Another week, and another seven days worth of shambolic leadership from the Prime Minister and the Leader of the Opposition.
Hardly a day goes by nowadays without the major political parties being engulfed with one crisis or another. On the menu this week, Windrush and Anti-Semitism.
The abject failings of the government in respect of its immigration policy surrounding those who came to the UK from across the Commonwealth Post-War is hard to overstate. To call the strategy, and its subsequent implementation, as disastrous would be too kind.
It is of no interest or consolation to those unfortunate British citizens who have lost access to the NHS, benefits, social care, and threatened with deportation, that the paperwork associated with their arrival in this country was destroyed whilst a Labour Minister was sat in the Home Office (that claim has, of course, been disputed).
True or not, the smugness with which Theresa May delivered this news across the dispatch box at PMQs on Wednesday was unbecoming of a Prime Minister.
Contrition, embarrassment, and humility were the traits that ought to have been displayed, in abundance, from May this week. Instead, she chose to score a cheap political point over expressing regret about the suffering Her Majesty’s government have inflicted on those people who helped rebuild our country.
Weather the ultimate chaos was intended or not the stated objective of Mrs May and her Tory colleagues, from at least 2012 onwards, has been to create a hostile environment for immigrants. That narrative has resulted in a more aggressive, less reasonable approach from officials; and given the green light to racist elements within the UK to confidently display their discrimination very publicly. Be in no doubt, Mrs May stands in the dock for Windrush, and previous tenants at Number Ten Downing Street would have been ordering the removal vans around about now.
That she isn’t is largely due to the fact that the man charged with holding her to account is pretty hopeless at that job. Forget weather the PM was right or wrong in her assertion that it was a Labour Home Secretary that ordered the destroying of paperwork from the 1940’s. Corbyn clearly hadn’t done his homework, and he was left totally flatfooted by May’s response to his question.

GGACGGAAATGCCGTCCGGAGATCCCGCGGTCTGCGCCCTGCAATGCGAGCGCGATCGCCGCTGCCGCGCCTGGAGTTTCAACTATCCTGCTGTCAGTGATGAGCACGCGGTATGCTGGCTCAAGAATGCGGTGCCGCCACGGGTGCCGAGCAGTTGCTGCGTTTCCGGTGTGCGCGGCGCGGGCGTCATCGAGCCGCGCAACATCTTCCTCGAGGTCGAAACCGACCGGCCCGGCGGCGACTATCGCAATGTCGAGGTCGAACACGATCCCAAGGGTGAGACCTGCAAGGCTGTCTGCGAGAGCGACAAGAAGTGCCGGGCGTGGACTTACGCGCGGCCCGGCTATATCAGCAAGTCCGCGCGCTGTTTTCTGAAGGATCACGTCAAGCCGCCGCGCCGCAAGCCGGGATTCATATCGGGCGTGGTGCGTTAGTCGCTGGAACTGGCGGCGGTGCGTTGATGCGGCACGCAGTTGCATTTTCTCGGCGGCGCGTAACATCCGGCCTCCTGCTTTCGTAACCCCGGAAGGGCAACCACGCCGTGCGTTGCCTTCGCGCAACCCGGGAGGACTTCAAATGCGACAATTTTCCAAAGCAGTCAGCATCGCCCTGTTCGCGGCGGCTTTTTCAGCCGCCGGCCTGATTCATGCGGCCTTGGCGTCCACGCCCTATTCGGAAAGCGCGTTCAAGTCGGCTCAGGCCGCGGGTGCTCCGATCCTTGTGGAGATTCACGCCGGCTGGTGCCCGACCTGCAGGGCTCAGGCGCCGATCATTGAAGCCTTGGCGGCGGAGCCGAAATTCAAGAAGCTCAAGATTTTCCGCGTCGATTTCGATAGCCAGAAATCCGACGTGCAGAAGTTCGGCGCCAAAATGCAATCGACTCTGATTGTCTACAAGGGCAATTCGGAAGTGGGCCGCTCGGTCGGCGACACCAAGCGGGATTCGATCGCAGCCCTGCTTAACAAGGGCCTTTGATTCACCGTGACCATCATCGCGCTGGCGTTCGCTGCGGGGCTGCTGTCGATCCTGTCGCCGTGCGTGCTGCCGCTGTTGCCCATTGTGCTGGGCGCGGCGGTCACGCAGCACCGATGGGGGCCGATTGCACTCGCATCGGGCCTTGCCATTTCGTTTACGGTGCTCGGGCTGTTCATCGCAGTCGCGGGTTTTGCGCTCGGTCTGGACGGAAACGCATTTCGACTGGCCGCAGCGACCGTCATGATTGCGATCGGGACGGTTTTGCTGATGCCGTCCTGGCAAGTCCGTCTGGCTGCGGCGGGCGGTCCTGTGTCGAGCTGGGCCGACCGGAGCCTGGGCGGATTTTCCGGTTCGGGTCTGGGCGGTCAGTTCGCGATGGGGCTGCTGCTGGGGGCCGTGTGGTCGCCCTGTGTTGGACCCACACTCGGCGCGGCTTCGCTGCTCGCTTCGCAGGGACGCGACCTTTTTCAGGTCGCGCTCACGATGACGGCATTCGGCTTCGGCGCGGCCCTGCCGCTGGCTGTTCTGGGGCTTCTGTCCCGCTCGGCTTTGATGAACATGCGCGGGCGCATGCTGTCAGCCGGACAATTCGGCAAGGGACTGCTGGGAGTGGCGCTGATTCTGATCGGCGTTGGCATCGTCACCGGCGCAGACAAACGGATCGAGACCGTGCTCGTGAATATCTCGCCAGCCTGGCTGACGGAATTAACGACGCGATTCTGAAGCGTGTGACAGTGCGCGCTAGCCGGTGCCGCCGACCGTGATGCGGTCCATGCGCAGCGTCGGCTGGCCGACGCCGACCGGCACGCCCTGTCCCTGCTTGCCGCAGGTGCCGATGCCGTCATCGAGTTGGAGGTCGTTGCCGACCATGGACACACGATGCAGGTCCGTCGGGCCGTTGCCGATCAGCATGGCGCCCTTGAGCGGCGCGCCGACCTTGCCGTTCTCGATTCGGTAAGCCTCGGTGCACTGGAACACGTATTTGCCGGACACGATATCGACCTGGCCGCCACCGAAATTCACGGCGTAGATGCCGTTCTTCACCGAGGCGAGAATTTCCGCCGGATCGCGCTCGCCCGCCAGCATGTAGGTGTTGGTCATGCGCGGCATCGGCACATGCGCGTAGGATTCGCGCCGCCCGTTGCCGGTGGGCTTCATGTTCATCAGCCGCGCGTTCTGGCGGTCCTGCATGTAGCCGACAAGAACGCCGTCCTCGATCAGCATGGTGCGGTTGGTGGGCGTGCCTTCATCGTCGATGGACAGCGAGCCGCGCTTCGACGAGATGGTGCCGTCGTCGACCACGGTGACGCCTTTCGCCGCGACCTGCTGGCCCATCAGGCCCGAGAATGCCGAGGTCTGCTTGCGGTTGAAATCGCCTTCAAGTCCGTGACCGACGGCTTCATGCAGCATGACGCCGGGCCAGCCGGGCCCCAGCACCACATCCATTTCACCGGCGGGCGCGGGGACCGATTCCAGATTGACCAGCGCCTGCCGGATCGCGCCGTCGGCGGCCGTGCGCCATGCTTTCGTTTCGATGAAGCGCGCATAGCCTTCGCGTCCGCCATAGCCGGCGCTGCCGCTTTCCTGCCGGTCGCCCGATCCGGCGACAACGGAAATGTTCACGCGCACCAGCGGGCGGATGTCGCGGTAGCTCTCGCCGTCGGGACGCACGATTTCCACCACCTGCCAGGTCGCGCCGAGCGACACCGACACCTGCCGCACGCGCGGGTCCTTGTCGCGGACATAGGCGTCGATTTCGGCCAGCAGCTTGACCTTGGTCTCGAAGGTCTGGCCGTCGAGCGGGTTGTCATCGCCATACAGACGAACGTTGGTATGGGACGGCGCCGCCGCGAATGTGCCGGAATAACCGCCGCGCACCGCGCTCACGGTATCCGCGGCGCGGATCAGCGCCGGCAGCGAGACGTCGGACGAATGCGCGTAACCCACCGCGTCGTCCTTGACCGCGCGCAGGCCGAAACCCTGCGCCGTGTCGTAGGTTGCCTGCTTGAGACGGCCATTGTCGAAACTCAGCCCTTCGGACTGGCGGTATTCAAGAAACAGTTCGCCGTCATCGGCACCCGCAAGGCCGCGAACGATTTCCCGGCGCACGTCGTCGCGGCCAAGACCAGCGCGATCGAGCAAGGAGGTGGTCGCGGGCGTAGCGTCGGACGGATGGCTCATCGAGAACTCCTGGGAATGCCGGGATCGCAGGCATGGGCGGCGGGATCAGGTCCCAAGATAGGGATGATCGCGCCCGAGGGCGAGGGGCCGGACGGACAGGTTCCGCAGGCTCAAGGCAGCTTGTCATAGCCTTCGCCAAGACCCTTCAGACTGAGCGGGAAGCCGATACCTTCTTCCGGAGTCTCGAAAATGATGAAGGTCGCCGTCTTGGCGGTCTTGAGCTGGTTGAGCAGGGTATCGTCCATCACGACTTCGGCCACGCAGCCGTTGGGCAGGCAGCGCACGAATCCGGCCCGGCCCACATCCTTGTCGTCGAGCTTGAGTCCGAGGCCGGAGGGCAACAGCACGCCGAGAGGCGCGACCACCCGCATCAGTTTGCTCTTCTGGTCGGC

He was then left with the further challenge of his inaction to tackle the disgraceful Anti-Semite movement that has been allowed to contaminate the Labour Party. He has done little or nothing to condemn the Anti-Semitic culture that has long existed on the hard Left of British politics. His silence, and the efforts of some of his allies to paint this as a ‘conspiracy by the establishment to undermine Jeremy’ beggars belief.
That a Parliamentary debate has to be called to shine a light on this wicked disease in 2018 is a scar on Labour, and on society as a whole. The courageous speeches of Luciana Berger and others in the Chamber during this emotional session, was a credit to those who called Anti- Semitism out – but if Labour’s leadership continues to bury its head in the sand over the issue, how can Berger and many others in Labour’s mainstream, justify continued membership of an organisation that is clearly losing its way?
Has the political landscape in this country ever been this depressing? I don’t think so. Can this madness continue for much longer? It depends. Will more sensible politicians from all sides bring themselves to put our country before their discredited parties?